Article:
The reason why stress is connected with poor health and life-threatening conditions like cancer is because it suppresses immunity. Unmanaged stress also leads to further unhealthy behavior like excess eating, too much alcohol drinking, and poor sleep – all of which lead to disease.
Almost every patient I’ve ever met with prostate cancer connects their disease to some stressor sometime before their diagnosis.
If stress is so harmful, what can we do about it? How can we physically minimize the detrimental stress chemicals produced in our bodies?
Through the XY Wellness program, each element of sleep, exercise, clean eating, and nutraceuticals positively affects the other.
There are hundreds of tips and meditation exercises to manage stress online. I think most information out there is either overwhelmingly difficult to do, i.e., a 10-day silent retreat, or simply not practical.
Let’s keep it holistic, but realistic.
In this blog post, David and I share realistic tips to manage stress better.
My practical stress management tips.
Write down your thoughts, concerns, or to-do list on paper. Take two minutes to journal a day. This practice helps dump your brain on paper and improve the ability of problem solving. The practice of writing daily (for only two minutes) helps remember important events you don’t want to forget. The brain is made to think, not to remember.
Take 10 minutes a day for vigorous physical movement. Just 10 minutes helps with mental health, but more may be needed for physical benefit. The movements can be a quick run, jog, skip rope, jumping jacks, or hitting a punching bag. In Chinese medicine, physical activity helps with stress by moving the qi – the life energy.
Abstain from catastrophizing. Things are sometimes tough enough, don’t make it worse than what it is. When the going gets tough, calmly focus on solutions. If it is beyond your control, shift your focus to the next most important thing on your list. And do vigorous physical exercise for 10 minutes.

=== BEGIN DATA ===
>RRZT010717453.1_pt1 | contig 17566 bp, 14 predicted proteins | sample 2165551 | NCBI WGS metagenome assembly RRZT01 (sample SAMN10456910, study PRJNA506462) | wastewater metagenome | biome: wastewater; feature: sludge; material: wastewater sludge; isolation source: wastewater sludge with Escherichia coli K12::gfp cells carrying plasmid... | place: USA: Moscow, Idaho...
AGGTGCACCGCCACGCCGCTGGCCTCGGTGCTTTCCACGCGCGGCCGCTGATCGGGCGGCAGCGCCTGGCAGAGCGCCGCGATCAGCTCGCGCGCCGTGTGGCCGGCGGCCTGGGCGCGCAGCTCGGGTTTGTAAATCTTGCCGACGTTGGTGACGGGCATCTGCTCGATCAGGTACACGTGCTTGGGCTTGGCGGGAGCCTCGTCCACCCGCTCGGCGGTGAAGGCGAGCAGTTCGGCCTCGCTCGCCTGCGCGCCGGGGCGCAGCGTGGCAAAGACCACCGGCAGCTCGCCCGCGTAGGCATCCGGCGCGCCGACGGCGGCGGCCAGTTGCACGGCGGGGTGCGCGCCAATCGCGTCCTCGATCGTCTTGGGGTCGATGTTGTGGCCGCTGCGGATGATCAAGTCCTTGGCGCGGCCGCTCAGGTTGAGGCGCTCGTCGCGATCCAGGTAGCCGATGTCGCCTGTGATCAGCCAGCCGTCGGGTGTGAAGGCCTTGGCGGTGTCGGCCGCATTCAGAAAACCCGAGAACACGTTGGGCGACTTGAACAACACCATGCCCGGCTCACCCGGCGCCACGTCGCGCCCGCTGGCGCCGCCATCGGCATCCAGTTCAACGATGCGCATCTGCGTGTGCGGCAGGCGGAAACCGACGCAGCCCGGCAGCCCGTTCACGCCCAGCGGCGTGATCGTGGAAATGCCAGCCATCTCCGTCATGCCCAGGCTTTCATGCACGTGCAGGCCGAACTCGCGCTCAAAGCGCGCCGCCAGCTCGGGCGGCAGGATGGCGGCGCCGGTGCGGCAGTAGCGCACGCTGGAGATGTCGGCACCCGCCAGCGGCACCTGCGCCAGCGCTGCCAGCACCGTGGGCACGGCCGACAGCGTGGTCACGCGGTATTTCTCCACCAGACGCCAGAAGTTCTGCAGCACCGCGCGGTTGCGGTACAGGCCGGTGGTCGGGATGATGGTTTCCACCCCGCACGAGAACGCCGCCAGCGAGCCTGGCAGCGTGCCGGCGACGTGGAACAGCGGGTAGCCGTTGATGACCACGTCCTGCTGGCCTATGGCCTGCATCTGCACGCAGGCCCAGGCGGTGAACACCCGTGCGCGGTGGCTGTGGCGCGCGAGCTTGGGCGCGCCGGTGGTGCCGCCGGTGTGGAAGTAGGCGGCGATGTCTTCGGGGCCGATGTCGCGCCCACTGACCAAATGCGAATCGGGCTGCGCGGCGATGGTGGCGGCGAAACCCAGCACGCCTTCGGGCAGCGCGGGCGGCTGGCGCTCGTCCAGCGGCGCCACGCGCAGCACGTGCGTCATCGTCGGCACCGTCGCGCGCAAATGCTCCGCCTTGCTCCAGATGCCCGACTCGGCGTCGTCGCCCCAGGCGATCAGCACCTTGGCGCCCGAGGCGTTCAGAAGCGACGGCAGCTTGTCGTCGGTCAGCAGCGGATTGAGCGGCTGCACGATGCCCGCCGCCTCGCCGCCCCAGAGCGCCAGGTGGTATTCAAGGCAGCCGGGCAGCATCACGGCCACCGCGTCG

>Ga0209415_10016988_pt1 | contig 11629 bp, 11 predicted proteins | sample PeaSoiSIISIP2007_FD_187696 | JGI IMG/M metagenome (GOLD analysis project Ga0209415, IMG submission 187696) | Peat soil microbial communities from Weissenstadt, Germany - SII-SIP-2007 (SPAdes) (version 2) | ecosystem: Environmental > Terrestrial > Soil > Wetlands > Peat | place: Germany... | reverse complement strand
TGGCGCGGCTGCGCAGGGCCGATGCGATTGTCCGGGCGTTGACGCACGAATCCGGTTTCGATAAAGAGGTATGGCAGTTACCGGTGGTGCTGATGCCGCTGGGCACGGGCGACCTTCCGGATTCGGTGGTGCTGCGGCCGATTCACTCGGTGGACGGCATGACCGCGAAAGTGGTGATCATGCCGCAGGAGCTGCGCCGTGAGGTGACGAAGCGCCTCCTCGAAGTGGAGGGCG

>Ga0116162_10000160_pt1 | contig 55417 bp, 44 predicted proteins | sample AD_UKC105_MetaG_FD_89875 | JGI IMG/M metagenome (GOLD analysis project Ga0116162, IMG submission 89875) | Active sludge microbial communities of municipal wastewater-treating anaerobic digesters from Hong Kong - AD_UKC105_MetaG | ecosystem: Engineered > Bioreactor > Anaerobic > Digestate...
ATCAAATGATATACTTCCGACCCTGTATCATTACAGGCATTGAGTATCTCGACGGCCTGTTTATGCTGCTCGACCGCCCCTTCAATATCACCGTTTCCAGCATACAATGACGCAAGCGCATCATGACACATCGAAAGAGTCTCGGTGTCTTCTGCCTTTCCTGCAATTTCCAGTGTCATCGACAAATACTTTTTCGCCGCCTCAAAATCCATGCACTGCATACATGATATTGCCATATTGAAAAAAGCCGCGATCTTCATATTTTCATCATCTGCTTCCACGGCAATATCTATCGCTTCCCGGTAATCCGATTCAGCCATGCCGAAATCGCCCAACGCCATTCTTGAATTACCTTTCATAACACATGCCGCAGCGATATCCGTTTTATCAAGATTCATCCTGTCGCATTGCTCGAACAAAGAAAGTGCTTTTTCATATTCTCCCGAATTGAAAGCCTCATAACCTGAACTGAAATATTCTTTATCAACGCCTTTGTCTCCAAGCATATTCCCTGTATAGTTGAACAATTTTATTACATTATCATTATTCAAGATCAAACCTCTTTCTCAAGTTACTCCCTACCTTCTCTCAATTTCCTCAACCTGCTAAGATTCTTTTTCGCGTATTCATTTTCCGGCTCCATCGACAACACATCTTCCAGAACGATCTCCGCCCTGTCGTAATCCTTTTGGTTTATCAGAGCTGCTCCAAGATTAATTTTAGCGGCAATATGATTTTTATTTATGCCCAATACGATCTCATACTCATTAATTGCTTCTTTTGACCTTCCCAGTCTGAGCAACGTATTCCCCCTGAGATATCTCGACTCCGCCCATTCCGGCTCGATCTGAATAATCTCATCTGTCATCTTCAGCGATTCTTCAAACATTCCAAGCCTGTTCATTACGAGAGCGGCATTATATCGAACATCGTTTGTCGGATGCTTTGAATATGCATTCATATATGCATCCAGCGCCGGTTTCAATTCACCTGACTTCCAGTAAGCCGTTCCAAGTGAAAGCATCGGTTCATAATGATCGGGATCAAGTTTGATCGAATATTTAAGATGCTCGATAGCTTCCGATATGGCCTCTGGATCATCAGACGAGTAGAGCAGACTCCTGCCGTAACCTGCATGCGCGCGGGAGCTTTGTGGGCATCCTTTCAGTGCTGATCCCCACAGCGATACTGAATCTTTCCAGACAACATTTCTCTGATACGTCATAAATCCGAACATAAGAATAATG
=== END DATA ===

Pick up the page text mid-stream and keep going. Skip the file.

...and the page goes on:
Here are David’s practical tips for managing stress from a previous blog.
Give up all hope for a better past. Regrets and grudges are a waste of your here and now. As is worrying about an uncertain future. It is how you take advantage of and use your here and now that will determine your future. Act accordingly.
Apparently not everyone is in your hurry. Yes, I’m talking to you. Traffic is traffic, and it is not our job to teach the world how to drive. And that is just one example. The more we react to things that we cannot affect, the more stress we needlessly inject into our daily life.
Avoid the absurd and unnecessary. Arguing over politics has as much chance of leading to a change in either party’s perspective as arguing over religious beliefs. So what’s the point? There is far too much self-induced and misdirected anger in America today. You have better things to do. Start by turning off cable news.
Meditate, don’t medicate. If the term “meditation” seems too New Age to you despite it being an ancient practice, then let’s simply refer to it as gathering your thoughts. A few moments each day unplugged and off the grid will not only lower your stress level but will boost your available energy level.
But definitely naturally medicate. Tap into the powerful benefits of exercise, and enjoy life riding a wave of dopamine, norepinephrine, serotonin and adrenaline: all so good that it is hard to believe they are both free and legal. The fitter you get, the less you will crave other stimulants that actually further stress your body and increase your stress levels.
Focus on your priorities. Understand what truly matters to you, and make certain that you are investing your time and energy accordingly. Recognize the difference between being busy and being successful. Set and act upon priorities that make sense for you. Otherwise, others will set your priorities for you. Are you using your time and energy to pursue what you value most? If the first thing you do upon arriving at work is to check and clear your e-mail inbox, what does that suggest?
Life is far simpler than we allow it to be. “No drama” is my mantra in life and at work, but don’t get me wrong: I am a work in progress, and that’s on a good day. That aside, before you get upset about something, ask yourself if you will even remember the issue in two weeks. If not, just let it go. In general, lighten up, focus on the here and now, pursue what matters most to you, and don’t forget to have a great time along the way.
See how many of our stress management suggestions apply to you and get to work. We have one life. Lets not squander it by living in frantic mode or with unnecessary stress.
Eat well, exercise, and get good sleep – the compounding effect of all also helps to de-stress.
Yours in Good Health,
Dr. Geo, Co-founder & Medical Director